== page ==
A “cloudy” future for document capture

Hearing a phrase such as “cloudy future” immediately conjures up bad thoughts and gloom-and-doom scenarios.  However, in the case of document capture “cloud computing” is bringing extremely positive change.  In this post I would like to break down the basic components of “cloud computing” and explain how document capture into “the cloud” is appealing for several reasons including scalability, interoperability and usability.  Simply put, the “cloud” = Infrastructure + Content + Users.  Using cloud computing is not magical or mysterious, yet it is a topic of great discussion and, might I say, confusing. Accessing data “in the cloud” is not too unusual from what most of us do every day;  E-mail, accessing web sites or even contributing scanned images to an ECM system.  While I don’t want to dive too deep into the general benefits and appeal of cloud computing, in each of the sections below I hope to describe a unique way in which utilizing the cloud as it relates to document capture and ECM can be beneficial for organizations of all sizes.

Existing Internet Infrastructure

Probably the easiest understood component in “Cloud Computing” is the existing infrastructure that most of us are familiar using with whether we consciously know it or not.  The fact of the matter is that data still needs to reside on a computer server somewhere.  In other words, it’s not technically stored in some magical cloud.  This data still needs to be hosted somewhere on high-powered servers.  Typically in a data center with a climate controlled temperature, backup generators in case of power outage and high security.Ever use Hotmail.com for e-mail?  Or, browse to www.KevinNeal.com using your internet browser?  Access your Blackberry messages on your handheld device?  These are all examples of hosted applications.  What is somewhat unique about hosted “cloud” applications, as opposed to traditionally hosted applications, is that at their core most cloud applications offer industry standard communication protocols to enable a wide range of open interoperability.  Basically it’s two completely different systems talking the same language.  To illustrate my point let’s use the HTTP protocol as an example.  What was probably the single most reason for the explosive growth of the internet over the past few decades?  It most likely was the fact was that two systems (your computer) and a web site (hosted/server application) had a common language to communicate by the means of an internet browser such as Internet Explorer, Firefox, Safari or Chrome.  Look at the top of this web page you are viewing now.  See the “http://” prefix before the KevinNeal.com address?  This is an example of you accessing hosted information via the HTTP protocol and using advanced technology that was completely transparent to the you as the user.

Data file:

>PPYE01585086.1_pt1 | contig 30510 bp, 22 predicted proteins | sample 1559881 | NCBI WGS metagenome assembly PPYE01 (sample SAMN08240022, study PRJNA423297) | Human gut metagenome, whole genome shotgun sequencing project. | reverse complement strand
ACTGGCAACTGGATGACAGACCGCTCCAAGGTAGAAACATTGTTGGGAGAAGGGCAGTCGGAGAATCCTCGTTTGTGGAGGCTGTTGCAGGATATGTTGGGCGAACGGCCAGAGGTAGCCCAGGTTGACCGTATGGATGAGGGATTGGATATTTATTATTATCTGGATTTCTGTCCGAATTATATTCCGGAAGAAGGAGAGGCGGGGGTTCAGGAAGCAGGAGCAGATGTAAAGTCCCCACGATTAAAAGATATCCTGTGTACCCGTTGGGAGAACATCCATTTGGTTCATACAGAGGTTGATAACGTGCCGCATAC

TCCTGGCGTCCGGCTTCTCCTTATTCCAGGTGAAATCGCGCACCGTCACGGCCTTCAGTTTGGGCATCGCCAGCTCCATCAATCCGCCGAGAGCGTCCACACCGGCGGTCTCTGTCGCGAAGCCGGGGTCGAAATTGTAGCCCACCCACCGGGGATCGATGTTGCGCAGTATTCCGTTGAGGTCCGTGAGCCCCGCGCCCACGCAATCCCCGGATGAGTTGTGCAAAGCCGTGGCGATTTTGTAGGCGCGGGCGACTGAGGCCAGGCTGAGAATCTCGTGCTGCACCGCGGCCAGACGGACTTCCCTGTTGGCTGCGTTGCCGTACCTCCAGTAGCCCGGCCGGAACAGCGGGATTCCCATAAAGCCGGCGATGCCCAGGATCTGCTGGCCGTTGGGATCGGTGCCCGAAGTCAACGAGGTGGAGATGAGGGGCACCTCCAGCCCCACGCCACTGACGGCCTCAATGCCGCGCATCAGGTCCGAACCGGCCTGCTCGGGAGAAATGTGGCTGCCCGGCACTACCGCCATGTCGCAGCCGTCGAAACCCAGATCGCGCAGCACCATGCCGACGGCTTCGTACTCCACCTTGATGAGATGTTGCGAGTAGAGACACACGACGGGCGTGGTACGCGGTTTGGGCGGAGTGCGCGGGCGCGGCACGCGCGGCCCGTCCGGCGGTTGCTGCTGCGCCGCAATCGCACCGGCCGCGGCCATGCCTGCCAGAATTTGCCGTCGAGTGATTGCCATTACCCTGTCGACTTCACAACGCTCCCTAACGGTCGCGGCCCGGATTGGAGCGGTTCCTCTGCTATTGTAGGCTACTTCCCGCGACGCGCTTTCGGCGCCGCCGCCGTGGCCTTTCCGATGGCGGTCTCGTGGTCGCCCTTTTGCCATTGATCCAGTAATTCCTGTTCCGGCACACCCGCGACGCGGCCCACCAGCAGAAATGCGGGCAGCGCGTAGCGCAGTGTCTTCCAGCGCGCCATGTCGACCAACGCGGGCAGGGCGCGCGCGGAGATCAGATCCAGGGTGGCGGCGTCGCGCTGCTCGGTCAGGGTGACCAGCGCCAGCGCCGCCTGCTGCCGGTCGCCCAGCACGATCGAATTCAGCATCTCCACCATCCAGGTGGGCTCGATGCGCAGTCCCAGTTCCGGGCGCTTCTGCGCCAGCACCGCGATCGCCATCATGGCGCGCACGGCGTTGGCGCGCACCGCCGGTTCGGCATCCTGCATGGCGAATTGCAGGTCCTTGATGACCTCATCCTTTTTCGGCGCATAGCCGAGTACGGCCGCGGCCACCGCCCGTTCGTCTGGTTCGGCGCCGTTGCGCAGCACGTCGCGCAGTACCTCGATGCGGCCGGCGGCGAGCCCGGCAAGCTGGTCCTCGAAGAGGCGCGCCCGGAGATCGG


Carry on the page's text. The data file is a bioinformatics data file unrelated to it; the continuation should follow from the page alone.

To over simplify things, my point is that cloud computing is really nothing more than a collection of many hundreds of thousands, if not millions, of applications available on the internet.  The truly powerful concept of cloud computing and what has peaked the interest among users and vendors alike is the opportunity to “mash-up” or bring together the best-of-breed technologies from various sources to build powerful applications.  As it relates to document capture, many organizations are considering “cloud” for their Enterprise Resource Planning (ERP) systems, Customer Relation Management (CRM) portal or even their Enterprise Content Management (ECM) repositories.  Scanning documents, with relevant metadata data extracted using document capture technology, into these various systems helps drastically improve efficiency.